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Of whose strange crimes no Canonift can tell
In what Commandment's large contents they dwell.
One, one man only breeds my just offence; 45
Whom crimes gave wealth, and wealth gave Im-

Time, that at last matures a clap to pox,
Whose gentle progress makes a calf an ox,
And brings all natural events to pass,
Hath made him an Attorney of an Afs.
No young divine, new-benefic'd, can be
More pert, more proud, more pofitive than he.
What further could I with the fop to do,
But turn a wit, and fcribble verses too;
Pierce the foft lab'rinth of a Lady's ear 55
With rhymes of this per cent. and that per year?
Or court a Wife, spread out his wily parts,
Like nets or lime-twigs, for rich Widows hearts
Call himself Barrister to ev'ry wench,


And wooe in language of the Pleas and Bench? 60 Language, which Boreas might to Auster hold More rough than forty Germans when they scold.


ture or the Gospel commands. A juft ridicule on thofe practica! Commentators, as they are called, who include all moral and religious Duties within them. Whereas their true original

Then fick with Poetry, and poffeft with Muse
Thou waft, and mad I hop'd; but men which chuse
Law practice for meer gain; bold foul repute
Worfe than imbrothel'd ftrumpets prostitute3.
Now like an owl-like watchman he must walk,
His hand ftill at a bill; now he must talk
Idly, like prisoners, which whole months will swear,
That only furetyfhip hath brought them there,
And to every fuitor lye in every thing,

Like a King's Favourite --- or like a King.


fenfe is much more confined, being a fhort fummary of duty fitted for a fingle People, upon a particular occafion, and to ferve tranfitory ends.

VER. 61. Language, which Boreas-] The Original has here a very fine ftroke of fatire,

Than when winds in our ruin'd Abbyes roar.

The frauds with which that work (fo neceflary for the welfare both of religion and the ftate) was begun; the rapine with which it was carried on; and the diffolutenefs in which the plunder arifing from it was wafted, had fcandalized all fober men; and difpofed the best Proteftants to wish, that some part .of that immenfe wealth, arifing from the fuppreffion of the Monafteries, had been referved for Charity, Hofpitality, and even for the public fervice of Religion.

Curs'd be the wretch, fo venal and so vain : Paltry and proud, as drabs in Drury-lane. 'Tis fuch a bounty as was never known, If PETER deigns to help you to your own: What thanks, what praise, if Peter but fupplies, And what a folemn face if he denies! Grave, as when pris'ners fhake the head and swear 'Twas only Suretiship that brought 'em there. 70 His Office keeps your Parchment fates entire, He ftarves with cold to fave them from the fire; For you he walks the streets thro' rain or duft, For not in Chariots Peter puts his trust; For you he sweats and labours at the laws, 'Takes God to witness he affects your cause, And lies to ev'ry Lord in ev'ry thing, Like a King's Favourite --- or like a King.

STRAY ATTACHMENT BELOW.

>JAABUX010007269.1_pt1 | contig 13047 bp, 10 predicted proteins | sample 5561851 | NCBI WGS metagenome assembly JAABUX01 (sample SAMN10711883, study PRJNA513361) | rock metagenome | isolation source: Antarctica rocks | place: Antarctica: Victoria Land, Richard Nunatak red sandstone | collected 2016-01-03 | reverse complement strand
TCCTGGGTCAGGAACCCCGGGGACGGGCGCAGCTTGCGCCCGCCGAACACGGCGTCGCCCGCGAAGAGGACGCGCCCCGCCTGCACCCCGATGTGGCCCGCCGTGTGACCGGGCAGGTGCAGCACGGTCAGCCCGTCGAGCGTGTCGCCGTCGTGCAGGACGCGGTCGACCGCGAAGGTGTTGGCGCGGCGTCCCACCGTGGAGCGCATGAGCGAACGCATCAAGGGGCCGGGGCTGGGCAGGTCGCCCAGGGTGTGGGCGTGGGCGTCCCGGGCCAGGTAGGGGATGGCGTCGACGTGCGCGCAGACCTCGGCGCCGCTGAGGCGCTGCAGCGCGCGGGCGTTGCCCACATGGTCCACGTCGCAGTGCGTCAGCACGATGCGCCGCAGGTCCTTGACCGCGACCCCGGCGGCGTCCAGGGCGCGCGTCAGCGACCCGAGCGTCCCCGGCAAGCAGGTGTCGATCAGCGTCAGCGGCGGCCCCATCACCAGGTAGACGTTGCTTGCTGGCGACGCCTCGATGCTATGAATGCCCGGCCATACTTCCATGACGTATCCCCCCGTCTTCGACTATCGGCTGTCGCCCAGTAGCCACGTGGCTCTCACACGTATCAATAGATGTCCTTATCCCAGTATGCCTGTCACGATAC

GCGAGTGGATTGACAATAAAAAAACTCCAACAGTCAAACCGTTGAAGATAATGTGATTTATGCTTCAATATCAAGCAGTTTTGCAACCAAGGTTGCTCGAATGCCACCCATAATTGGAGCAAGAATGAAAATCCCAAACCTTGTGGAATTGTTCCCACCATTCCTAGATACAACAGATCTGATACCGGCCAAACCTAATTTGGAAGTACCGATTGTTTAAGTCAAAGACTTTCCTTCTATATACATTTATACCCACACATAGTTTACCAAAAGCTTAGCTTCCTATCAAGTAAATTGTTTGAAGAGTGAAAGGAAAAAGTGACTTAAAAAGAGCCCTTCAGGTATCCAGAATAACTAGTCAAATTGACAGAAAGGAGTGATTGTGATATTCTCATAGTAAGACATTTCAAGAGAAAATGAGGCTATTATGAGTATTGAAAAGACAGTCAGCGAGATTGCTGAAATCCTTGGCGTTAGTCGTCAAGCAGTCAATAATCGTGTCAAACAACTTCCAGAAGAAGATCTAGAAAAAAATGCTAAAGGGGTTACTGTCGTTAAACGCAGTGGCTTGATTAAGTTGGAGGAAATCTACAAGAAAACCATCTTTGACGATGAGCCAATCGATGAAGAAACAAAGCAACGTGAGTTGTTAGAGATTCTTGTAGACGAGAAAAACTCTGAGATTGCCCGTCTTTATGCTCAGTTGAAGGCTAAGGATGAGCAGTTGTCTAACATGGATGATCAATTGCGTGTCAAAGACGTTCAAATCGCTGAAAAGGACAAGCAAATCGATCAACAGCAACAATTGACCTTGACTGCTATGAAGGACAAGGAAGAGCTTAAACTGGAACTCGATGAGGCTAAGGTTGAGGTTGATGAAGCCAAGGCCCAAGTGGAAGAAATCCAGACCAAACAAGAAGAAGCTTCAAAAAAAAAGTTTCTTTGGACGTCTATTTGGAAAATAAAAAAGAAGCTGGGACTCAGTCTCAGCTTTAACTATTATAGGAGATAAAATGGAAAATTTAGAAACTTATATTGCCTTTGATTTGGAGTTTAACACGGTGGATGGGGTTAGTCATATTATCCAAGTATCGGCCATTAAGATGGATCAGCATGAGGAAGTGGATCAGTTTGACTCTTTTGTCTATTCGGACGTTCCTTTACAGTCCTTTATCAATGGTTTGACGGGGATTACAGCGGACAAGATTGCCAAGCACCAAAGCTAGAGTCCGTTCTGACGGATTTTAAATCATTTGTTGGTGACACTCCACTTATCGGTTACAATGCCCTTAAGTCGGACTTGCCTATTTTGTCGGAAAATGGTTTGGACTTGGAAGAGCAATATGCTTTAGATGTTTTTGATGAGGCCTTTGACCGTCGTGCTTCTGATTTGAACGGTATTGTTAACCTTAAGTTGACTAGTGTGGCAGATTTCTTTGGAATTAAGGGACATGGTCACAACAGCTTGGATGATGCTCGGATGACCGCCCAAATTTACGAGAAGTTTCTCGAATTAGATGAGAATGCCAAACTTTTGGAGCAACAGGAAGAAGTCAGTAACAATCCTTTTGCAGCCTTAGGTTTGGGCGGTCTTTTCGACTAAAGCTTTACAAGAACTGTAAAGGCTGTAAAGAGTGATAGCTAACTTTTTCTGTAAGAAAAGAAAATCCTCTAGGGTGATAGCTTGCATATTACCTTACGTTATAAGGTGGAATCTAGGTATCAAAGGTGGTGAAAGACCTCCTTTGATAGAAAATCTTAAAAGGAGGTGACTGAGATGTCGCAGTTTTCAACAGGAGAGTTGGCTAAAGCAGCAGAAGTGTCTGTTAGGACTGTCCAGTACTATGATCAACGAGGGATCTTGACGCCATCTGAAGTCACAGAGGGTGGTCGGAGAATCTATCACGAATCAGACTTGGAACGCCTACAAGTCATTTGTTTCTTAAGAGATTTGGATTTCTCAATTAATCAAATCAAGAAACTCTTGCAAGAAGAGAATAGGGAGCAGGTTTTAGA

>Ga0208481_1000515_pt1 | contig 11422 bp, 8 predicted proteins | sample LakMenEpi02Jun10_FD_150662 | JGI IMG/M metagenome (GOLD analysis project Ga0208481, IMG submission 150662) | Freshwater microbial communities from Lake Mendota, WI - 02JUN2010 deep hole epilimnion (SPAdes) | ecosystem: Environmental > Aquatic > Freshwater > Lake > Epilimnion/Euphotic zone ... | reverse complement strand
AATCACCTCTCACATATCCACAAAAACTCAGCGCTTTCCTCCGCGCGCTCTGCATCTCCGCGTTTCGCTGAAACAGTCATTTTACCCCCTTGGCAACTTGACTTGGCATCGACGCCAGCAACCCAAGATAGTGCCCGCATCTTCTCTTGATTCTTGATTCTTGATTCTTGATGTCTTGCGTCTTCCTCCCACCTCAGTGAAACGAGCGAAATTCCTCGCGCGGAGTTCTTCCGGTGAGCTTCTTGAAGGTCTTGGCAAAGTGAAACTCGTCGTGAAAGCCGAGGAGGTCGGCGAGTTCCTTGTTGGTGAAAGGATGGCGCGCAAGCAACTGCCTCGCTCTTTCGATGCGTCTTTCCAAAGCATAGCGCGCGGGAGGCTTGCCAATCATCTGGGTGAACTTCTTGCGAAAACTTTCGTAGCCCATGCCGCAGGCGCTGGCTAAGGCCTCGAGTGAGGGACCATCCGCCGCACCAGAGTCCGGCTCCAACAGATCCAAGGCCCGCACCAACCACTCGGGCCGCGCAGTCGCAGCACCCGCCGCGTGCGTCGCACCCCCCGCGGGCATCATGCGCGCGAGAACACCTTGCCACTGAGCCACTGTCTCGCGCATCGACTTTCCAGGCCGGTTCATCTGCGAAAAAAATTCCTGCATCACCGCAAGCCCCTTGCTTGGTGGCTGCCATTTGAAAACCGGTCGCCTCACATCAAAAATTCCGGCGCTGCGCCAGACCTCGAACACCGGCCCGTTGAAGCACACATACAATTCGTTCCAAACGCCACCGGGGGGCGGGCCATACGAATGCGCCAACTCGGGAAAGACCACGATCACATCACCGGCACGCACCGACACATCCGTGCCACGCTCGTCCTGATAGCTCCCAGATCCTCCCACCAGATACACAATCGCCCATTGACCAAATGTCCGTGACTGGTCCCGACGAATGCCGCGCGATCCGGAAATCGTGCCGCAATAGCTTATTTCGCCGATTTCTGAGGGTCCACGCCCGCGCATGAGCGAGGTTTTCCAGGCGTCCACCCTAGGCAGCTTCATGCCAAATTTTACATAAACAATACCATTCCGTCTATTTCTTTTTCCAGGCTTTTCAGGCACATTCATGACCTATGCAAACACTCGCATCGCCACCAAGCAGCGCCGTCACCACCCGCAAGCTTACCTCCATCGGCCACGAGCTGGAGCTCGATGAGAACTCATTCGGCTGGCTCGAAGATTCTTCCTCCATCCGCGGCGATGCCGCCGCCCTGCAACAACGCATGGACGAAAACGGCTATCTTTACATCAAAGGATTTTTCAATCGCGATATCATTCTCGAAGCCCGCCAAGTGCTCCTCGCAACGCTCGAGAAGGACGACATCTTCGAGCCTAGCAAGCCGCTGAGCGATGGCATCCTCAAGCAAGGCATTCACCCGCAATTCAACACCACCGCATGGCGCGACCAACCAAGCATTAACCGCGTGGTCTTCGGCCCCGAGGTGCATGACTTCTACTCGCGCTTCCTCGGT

He speaks here of those illiberal Advocates who frequent the Bar for mere gain, without any purpose of promoting or advancing civil juftice; the confequence of which, he tells us, is a flavish attendance, together with the degradation of their parts and abilities. So that when they undertake to excuse the bad conduct of their client, they talk as idly, and are heard with the fame contempt, as debtors, whofe common cant is, that they were undone by Suretiship. The Imitator did not feem to take the fineness of the fatire, or he would not have neglected an abufe of this importance, to fall upon fuch paultry

Like a wedge in a block', wring to the barre,
Bearing like affes, and more fhameless farre
Than carted whores, lye to the grave Judge; for
Bastardy abounds not in King's titles, nor
Simony and Sodomy in Church-men's lives,
As these things do in him; by these he thrives,
Shortly (as th' fea) he'll compass all the land,
From Scots to Wight, from Mount to Dover strand.
And spying heirs melting with Luxury,
Satan will not joy at their fins as he:
For (as a thrifty wench fcrapes kitchen-stuffe,
And barrelling the droppings, and the fnuffe
Of wafting candles, which in thirty year,
Reliquely kept, perchance buys wedding chear)
Piecemeal he gets lands, and spends as much time
Wringing each acre, as maids pulling prime.
In parchment then, large as the fields, he draws
Affurances, big as glofs'd civil laws,
So huge that men (in our times forwardness)
Are Fathers of the Church for writing less.


things as Peter, and thofe whom Peter confidered (and fo ufed) as his patrimony,

These are the talents that adorn them all,
From wicked Waters ev'n to godly* *
Not more of Simony beneath black gowns,
Nor more of bastardy in heirs to Crowns,
In fhillings and in pence at first they deal;
And steal fo little, few perceive they fteal;
Till, like the Sea, they compass all the land, 84
From Scots to Wight, from Mount to Dover strand:
And when rank Widows purchase luscious nights,
Or when a Duke to Janfen punts at White's,
Or City-heir in mortgage melts away;

Satan himself feels far less joy than they.
Piecemeal they win this acre first, then that, 90
Glean on, and gather up the whole eftate.
Then strongly fencing ill-got wealth by law,
Indentures, Cov'nants, Articles they draw,
Large as the fields themselves, and larger far
Than Civil Codes, with all their Gloffes, are; 95
So vaft, our new Divines, we must confefs,
Are Fathers of the Church for writing less.


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